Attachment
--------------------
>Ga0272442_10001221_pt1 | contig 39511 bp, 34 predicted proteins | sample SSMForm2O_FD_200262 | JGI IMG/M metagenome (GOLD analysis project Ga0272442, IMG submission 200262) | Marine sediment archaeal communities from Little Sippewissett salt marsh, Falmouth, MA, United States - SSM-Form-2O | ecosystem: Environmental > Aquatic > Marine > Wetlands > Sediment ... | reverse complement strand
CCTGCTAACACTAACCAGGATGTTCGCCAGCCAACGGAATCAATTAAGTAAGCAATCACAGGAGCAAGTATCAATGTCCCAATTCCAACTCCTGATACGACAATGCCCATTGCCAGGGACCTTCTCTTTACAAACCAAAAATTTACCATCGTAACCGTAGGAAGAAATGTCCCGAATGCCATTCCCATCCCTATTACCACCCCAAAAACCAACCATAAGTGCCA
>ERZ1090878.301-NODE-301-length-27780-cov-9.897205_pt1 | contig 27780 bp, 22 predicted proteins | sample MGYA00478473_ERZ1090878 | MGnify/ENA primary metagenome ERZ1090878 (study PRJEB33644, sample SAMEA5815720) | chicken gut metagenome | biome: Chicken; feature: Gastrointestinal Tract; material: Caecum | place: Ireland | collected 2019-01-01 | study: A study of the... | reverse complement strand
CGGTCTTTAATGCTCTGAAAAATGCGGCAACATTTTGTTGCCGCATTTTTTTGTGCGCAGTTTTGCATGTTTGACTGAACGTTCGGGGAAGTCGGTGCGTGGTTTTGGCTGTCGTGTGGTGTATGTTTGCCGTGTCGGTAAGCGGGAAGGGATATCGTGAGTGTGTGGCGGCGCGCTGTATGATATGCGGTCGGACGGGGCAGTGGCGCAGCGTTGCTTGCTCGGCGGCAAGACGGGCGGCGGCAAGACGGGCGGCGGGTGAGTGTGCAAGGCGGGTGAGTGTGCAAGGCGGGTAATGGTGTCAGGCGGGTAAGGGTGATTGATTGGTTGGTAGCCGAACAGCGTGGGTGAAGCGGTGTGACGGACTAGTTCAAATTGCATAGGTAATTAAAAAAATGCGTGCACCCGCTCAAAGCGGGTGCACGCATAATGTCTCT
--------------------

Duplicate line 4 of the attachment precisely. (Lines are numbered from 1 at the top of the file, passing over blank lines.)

CGGTCTTTAATGCTCTGAAAAATGCGGCAACATTTTGTTGCCGCATTTTTTTGTGCGCAGTTTTGCATGTTTGACTGAACGTTCGGGGAAGTCGGTGCGTGGTTTTGGCTGTCGTGTGGTGTATGTTTGCCGTGTCGGTAAGCGGGAAGGGATATCGTGAGTGTGTGGCGGCGCGCTGTATGATATGCGGTCGGACGGGGCAGTGGCGCAGCGTTGCTTGCTCGGCGGCAAGACGGGCGGCGGCAAGACGGGCGGCGGGTGAGTGTGCAAGGCGGGTGAGTGTGCAAGGCGGGTAATGGTGTCAGGCGGGTAAGGGTGATTGATTGGTTGGTAGCCGAACAGCGTGGGTGAAGCGGTGTGACGGACTAGTTCAAATTGCATAGGTAATTAAAAAAATGCGTGCACCCGCTCAAAGCGGGTGCACGCATAATGTCTCT